I'd like to know the grammatical points of the phrases "when children have a job" and "due to their age" in these sentences and how I can find more details about building sentences ( a common pattern) like these ones:

1- However, one problem when children have a job is that it potentially leads to exploitation of them.

2- They work full time but due to their age are not protected by law.

  • The grammar is different so you may want to split this into two questions. Also it's a good idea to tell us about your prior research. Have you looked in a grammar book?
    – James K
    Sep 27 '18 at 18:53
  • @James: It seems that an adverbial clause has been introduced to these sentences, apparently between the subject and verb ( the subject "they" is removed after "but" in the second sentence because of the parallel structure), but I don't know much more about it because I couldn't find anything related to it in grammar books.
    – Tom And.
    Sep 27 '18 at 19:05

The first one is a relative clause, which describes a noun. A "when" clause usually describes the time of the noun:

a day when everything went wrong.

There are many days, but they are all at different times. So we can identify a particular day with a "when" clause

We can also use it for something that changes with time:

Her face when she saw her boyfriend

This identifies her face at a particular time.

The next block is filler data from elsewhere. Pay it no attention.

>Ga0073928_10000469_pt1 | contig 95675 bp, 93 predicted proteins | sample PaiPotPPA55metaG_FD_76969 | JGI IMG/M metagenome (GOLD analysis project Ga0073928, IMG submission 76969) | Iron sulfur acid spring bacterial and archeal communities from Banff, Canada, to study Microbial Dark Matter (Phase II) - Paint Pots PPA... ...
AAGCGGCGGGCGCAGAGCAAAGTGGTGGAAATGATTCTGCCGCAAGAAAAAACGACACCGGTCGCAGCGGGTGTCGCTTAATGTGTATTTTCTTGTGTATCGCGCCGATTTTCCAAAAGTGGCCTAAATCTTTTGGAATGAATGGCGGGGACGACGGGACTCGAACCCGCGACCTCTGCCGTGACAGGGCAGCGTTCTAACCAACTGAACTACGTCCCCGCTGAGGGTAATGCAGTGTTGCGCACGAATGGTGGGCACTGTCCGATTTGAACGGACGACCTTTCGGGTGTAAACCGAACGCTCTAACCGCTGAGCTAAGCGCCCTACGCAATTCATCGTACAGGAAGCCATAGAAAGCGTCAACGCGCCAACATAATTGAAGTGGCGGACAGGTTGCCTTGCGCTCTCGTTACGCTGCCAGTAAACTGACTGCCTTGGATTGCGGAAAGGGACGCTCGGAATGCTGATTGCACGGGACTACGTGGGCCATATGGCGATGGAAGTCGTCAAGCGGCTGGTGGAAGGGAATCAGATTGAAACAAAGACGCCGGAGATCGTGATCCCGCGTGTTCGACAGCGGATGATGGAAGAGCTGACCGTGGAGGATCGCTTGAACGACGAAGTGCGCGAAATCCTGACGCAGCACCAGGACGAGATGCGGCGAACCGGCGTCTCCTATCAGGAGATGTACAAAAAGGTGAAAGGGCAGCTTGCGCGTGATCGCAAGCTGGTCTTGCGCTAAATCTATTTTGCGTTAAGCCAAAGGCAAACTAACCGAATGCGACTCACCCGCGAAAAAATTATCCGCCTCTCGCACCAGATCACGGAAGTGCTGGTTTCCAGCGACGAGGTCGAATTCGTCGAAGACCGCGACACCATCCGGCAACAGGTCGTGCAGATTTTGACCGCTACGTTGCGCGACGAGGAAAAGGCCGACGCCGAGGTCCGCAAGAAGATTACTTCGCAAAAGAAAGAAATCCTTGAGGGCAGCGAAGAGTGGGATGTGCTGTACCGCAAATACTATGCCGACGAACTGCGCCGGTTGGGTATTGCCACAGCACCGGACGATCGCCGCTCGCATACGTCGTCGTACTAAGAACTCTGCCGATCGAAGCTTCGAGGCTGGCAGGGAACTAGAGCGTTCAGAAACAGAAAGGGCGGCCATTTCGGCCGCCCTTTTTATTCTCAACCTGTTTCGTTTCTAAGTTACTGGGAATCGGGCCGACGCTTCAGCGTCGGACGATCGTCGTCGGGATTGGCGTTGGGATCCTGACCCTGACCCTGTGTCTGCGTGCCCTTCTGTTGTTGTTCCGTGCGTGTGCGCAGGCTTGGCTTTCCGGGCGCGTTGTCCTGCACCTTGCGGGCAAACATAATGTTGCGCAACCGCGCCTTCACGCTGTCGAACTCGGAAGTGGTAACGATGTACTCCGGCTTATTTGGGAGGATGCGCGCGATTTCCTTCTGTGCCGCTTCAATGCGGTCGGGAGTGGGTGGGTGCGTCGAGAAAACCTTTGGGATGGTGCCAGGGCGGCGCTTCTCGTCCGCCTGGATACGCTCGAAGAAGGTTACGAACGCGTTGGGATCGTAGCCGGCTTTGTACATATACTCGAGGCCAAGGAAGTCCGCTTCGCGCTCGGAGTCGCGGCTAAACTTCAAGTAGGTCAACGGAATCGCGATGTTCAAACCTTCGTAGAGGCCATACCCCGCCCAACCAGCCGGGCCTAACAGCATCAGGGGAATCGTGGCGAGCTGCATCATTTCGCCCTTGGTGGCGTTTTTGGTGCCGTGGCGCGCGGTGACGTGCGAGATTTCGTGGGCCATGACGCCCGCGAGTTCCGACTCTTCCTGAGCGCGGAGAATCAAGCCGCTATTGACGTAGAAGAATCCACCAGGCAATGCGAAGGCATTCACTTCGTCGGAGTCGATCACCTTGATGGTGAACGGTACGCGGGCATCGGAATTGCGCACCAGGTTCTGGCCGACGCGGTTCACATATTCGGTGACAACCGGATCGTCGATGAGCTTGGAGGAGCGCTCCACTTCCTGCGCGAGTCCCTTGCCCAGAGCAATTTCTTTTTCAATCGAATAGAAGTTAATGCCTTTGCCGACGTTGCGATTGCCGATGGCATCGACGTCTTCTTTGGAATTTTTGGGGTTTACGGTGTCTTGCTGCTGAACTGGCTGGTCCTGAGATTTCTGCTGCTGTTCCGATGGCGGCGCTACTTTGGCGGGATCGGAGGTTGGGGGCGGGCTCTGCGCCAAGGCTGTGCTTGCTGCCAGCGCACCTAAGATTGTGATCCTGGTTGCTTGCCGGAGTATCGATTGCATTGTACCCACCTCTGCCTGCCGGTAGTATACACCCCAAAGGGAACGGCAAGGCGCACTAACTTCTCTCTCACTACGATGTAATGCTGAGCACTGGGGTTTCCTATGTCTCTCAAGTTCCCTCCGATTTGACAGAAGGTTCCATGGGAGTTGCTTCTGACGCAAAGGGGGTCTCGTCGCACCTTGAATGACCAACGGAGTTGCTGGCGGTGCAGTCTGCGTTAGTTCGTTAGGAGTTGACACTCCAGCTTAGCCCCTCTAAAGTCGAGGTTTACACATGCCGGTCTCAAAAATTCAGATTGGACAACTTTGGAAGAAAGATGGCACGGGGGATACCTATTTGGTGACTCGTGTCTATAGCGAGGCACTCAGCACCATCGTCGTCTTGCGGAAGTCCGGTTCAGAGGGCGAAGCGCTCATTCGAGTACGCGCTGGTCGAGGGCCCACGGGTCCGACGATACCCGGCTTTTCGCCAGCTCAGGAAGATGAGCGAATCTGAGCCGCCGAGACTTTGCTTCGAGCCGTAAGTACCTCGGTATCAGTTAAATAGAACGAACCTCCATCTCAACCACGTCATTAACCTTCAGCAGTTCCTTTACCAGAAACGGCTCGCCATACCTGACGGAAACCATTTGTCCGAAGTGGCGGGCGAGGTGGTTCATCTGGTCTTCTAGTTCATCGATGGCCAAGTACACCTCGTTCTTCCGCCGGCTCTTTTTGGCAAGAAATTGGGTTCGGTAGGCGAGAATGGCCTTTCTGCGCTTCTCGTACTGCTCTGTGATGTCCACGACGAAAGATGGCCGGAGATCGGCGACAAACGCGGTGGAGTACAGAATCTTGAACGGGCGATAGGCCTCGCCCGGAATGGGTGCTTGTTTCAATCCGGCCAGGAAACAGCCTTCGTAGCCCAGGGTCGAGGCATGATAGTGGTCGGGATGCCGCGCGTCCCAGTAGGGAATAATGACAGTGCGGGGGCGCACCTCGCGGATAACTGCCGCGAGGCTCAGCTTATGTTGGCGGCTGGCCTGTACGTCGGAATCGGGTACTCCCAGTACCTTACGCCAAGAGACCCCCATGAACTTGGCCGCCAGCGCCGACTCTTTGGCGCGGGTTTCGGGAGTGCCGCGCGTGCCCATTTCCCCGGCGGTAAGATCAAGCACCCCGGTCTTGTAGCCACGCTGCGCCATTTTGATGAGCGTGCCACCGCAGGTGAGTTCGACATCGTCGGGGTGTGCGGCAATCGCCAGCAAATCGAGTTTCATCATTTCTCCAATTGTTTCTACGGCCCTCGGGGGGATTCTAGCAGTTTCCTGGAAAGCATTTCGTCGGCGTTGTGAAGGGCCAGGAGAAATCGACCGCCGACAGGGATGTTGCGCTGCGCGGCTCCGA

A when clause can also identify a particular context or situation. This is your case.

a problem when children have a job.

It identifies which type of problem we are discussing by giving the context

The second question is different. There is a parallel construction

They work full time. (but)
Due to their age, they are not protected by law.

The "They" in the second sentence has been omitted to avoid repetition. As you see, this adverbial contruction is before the (omitted) subject.

  • Thank you James. For the second sentence, I wonder if we can always put the adverbial construction after the subject and its verb in the independent sentence or there has to be a special construction?
    – Tom And.
    Sep 28 '18 at 0:14
  • No, the adverbial phrase is put before the (omitted) subject. It could also be placed at the end "but (they) are not protected by law, due to their age. This is normal placement of an adverbial
    – James K
    Sep 28 '18 at 17:27

You must log in to answer this question.

Not the answer you're looking for? Browse other questions tagged .